Even as medical science expands its abilities to regrow cells to restore lost functions, hearing loss remains a stubborn, unsolved challenge. Researchers now may know why. The inner ear's hair cells, which pick up sound vibrations, don't regenerate after being damaged, which is why hearing loss is irreversible.
Scientists have discovered that other types of cells turn into hearing hair cells during early prenatal development, thanks to a molecule called H3K4me1. But that molecule goes away, apparently before birth, stopping the ability of other inner ear cells to turn into hair cells. If scientists can find a way to mimic the role of H3K4me1, they might be able to eventually create new hair cells.
If It's Not One Thing
A new study finds that some men with metastatic prostate cancer are dying instead of other noncancer-related conditions. Researchers surveyed data from 26,000 men with metastatic prostate cancer. Nearly 64% of those who died had died at follow-up due to prostate cancer, but 17% died of causes such as cardiovascular disease, chronic obstructive pulmonary disease and cerebrovascular disease. An additional 5% died of nonprostate cancers.
Prostate cancer survival rates are improving, but the findings, said the researchers, point to the need to counsel patients about other health risks.
Body of Knowledge
The human fetus lives in fluid but does not feel wetness. It's a bit like a person swimming underwater: They do not feel the water as much as they notice changes in pressure.
Get Me That, Stat!
Genomic studies have become a useful tool to assess and predict cardiovascular risk, but they are fundamentally limited. New data shows that nearly 80% of participants in these studies are of European ancestry, though this demographic makes up only 16% of the world's population.
59: Percentage of American adults surveyed who said they had experience some kind of pain in the previous three months
39: Percentage who said pain involved back
37: Percentage who said it involved lower limbs
30: Percentage who said it involved upper limbs
22: Percentage who said it involved head
Source: Centers for Disease Control and Prevention
Frotteurism: a psychiatric condition that involves touching or rubbing one's genitals up against a nonconsenting person in a sexual manner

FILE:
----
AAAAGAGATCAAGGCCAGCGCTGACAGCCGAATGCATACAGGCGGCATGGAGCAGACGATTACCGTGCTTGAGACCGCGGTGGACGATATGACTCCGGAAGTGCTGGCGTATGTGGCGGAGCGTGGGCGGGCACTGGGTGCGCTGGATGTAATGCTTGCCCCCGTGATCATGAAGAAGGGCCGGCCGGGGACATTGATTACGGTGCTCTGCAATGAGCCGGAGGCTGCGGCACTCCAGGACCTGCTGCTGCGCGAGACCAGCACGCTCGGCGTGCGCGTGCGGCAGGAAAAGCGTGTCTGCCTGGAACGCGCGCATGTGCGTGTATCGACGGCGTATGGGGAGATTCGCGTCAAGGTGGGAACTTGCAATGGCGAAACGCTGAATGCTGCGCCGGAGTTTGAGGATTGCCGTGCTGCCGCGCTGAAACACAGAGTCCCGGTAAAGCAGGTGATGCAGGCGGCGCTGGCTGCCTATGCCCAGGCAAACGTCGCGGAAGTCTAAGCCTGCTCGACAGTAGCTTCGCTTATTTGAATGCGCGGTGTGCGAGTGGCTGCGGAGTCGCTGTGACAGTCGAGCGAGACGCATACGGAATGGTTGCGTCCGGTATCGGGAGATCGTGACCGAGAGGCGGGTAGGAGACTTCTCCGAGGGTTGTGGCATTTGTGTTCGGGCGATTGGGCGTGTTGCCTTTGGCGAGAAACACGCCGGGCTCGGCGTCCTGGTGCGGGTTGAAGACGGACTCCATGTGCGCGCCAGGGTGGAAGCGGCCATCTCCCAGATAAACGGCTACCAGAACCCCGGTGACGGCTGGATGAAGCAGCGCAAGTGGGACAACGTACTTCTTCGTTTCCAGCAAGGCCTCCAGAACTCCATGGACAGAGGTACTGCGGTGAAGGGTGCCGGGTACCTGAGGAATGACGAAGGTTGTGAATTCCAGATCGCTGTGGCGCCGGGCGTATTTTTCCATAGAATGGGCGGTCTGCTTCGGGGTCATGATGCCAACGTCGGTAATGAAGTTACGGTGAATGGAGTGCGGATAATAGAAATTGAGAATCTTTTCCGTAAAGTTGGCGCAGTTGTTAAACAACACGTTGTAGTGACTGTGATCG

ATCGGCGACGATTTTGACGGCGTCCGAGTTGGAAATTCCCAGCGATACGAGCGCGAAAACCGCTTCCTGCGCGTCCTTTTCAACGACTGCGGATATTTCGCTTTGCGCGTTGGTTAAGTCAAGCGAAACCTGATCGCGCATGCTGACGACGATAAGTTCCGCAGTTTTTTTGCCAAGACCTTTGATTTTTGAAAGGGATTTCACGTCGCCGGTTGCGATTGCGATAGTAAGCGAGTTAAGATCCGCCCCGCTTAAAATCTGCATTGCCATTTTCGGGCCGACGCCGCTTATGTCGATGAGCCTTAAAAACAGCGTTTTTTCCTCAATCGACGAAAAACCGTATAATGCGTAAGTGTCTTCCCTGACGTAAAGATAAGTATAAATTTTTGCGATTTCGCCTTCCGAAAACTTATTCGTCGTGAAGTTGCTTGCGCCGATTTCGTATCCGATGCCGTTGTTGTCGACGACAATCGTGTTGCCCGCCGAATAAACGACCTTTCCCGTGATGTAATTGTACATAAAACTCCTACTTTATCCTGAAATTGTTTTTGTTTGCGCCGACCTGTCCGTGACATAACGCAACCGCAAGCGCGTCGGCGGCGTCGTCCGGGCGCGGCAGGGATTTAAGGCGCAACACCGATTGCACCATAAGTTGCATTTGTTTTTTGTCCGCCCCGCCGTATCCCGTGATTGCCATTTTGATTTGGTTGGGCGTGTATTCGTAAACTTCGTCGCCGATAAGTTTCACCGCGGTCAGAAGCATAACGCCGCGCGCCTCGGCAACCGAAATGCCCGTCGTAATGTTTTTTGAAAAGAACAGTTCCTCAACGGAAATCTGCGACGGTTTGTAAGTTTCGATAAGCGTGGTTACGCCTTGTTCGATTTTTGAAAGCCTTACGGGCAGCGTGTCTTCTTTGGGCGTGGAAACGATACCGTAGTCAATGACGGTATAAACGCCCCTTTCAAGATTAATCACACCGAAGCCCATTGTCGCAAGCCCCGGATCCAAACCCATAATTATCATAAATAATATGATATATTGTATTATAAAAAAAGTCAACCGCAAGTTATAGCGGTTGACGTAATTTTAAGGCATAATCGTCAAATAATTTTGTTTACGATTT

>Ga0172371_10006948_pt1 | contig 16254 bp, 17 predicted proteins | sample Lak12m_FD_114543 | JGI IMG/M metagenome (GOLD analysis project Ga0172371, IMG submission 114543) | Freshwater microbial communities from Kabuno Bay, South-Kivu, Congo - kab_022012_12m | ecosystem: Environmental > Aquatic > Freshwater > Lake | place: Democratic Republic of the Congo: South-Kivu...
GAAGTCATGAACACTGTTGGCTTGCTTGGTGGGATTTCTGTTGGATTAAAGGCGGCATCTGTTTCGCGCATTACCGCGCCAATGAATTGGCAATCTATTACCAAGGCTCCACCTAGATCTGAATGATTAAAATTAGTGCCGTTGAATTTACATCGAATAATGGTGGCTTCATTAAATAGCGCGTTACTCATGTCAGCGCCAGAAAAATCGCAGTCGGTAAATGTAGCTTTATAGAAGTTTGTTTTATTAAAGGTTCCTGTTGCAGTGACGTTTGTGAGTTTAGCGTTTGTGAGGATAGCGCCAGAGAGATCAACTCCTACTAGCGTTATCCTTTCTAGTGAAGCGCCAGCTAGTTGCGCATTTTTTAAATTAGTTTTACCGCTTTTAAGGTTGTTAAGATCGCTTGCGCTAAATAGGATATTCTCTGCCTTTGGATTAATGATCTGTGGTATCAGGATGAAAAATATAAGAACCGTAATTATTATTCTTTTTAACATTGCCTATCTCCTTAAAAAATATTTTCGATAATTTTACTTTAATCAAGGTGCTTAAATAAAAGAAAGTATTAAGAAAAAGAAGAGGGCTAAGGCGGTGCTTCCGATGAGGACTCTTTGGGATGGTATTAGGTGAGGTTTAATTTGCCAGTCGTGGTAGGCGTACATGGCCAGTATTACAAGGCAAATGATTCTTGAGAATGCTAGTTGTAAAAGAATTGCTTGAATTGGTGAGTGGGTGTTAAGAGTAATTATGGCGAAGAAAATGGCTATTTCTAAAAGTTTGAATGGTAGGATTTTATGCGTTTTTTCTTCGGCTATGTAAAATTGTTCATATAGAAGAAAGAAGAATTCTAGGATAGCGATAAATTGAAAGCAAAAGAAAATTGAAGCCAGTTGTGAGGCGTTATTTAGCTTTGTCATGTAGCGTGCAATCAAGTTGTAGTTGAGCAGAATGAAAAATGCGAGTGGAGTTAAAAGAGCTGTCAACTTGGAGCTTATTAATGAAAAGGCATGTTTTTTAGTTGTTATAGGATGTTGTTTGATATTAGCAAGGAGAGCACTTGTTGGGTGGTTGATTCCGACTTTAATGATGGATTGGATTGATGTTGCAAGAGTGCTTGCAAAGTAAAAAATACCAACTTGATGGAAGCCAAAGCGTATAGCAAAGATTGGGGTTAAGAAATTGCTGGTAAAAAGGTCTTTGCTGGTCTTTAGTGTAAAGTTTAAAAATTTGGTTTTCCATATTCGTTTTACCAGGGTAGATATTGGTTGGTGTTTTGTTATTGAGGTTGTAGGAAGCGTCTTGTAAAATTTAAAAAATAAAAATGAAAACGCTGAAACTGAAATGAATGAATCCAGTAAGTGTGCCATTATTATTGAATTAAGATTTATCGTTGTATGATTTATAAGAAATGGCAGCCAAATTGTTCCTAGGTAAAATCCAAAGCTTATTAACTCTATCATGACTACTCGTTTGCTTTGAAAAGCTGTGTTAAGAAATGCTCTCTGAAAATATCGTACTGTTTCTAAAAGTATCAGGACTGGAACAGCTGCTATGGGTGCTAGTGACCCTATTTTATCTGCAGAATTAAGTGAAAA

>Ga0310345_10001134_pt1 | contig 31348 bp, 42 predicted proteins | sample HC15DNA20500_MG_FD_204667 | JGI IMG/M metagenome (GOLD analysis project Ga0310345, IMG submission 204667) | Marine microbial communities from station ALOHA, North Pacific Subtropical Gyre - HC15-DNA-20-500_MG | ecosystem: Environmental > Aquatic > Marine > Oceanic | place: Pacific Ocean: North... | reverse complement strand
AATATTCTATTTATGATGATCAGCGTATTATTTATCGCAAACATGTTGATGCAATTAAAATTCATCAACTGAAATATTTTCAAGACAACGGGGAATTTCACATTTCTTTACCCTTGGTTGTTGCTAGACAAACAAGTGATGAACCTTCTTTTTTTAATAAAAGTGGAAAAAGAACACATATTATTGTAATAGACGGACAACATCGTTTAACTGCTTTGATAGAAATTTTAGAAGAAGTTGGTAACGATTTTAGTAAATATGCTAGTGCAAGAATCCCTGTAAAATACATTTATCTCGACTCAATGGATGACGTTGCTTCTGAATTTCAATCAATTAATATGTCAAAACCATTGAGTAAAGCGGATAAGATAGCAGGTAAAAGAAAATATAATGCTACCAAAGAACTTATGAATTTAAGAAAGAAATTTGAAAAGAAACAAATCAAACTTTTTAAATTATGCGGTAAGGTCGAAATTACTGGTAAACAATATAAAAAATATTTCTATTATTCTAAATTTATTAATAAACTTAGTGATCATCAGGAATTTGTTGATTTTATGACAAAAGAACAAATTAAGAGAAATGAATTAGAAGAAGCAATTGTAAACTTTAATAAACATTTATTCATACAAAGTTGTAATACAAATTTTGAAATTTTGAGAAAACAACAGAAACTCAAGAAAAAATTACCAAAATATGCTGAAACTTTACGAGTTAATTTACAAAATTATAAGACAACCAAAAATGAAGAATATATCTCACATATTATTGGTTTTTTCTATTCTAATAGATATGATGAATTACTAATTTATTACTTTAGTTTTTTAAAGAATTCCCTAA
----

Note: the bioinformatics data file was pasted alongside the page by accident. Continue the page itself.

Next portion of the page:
Phobia of the Week
Trypophobia: a fear of holes (perhaps the fear of trypping into one?)
Doctor: "What seems to be the problem?"
Patient: "I have a sore throat. I ache. I have a fever."
Doctor: "Sounds like some kind of virus."
Patient: "Everybody in my office has it."
Doctor: "Well then, it's probably a staff infection."
"One of the delights known to age, and beyond the grasp of youth, is that of Not Going." -- English novelist J.B. Priestley, (1894-1984)
This week in 1983, David Vetter, "the boy in the bubble," underwent a bone marrow transplant operation in the hope that it could help him develop the immune system he lacked. Vetter was born with a genetic disease called severe combined immunodeficiency and had spent his entire 12 years protected, but isolated, in a sterile plastic "bubble." The hope was that bone marrow from his 16-year-old sister would stimulate growth of his immune system. Less than two months later, however, Vetter died of Burkitt's lymphoma. An autopsy revealed that his sister's bone marrow contained traces of a dormant virus, Epstein-Barr, which went undetected in pre-transplant screening.
Many, if not most, published research papers have titles that defy comprehension. They use specialized jargon, complex words and opaque phrases such as "nonlinear dynamics." Sometimes they don't, yet they're still hard to figure out. Here's an actual title of an actual published research study: "miR miR on the wall, who's the most malignant medulloblastoma miR of them all?"
miRs are non-coding genetic elements that play important roles in regulating gene expression. Medulloblastoma is the most common malignant brain tumor in children.
Fit to Be Tried
There are thousands of exercises, and you've only got one body, but that doesn't mean you can't try them all: Burpees have a funny name (named after physiologist Royal H. Burpee, who created them as part of his PhD thesis), but they are serious work, good for cardiovascular endurance and muscle strength.
1: Start by standing upright with your feet shoulder-width apart and your arms down at your sides.
2: With your hands out in front of you, start to squat down. When your hands reach the ground, pop your legs straight back into a pushup position.
3: Jump your feet up to your palms by hinging at the waist. Get your feet as close to your hands as you can get, landing them outside your hands if necessary.
4: Stand up straight, bringing your arms above your head and jump.
5: This is one rep. Complete three sets of 10 reps as a beginner.
Question: Who was Cushing's disease named after?
A: Peter Cushing
B: Christine Cushing
C: Harvey Cushing
D: Otto Cushing
E: No one. Cushing describes a physical aspect of the disease.
Answer: C. Harvey Cushing (1869-1939) was a pioneering American neurosurgeon and the first to describe a hormonal dysfunction that results in upper body obesity, thin limbs and bones so weak they easily fracture. Peter Cushing (1913-1994) was a British actor. Christine Cushing is a Canadian celebrity chef. Otto Cushing (1820-1942) was an American artist.
"He's got several units of Phoenix police on his tail right here and, uh, Jim, stay with him, looks like he's gonna try and take another vehicle here. We'll see if they block him in there. Looks like they've got him blocked in there, but he did get h... " -- Scott Bowerbank, pilot for KTVK's Newschopper3, which was involved in a 2007 mid-air collision with KNXV-TV's Chopper 15 while both were covering a police pursuit. All four occupants of the two helicopters will killed; there were no ground casualties.
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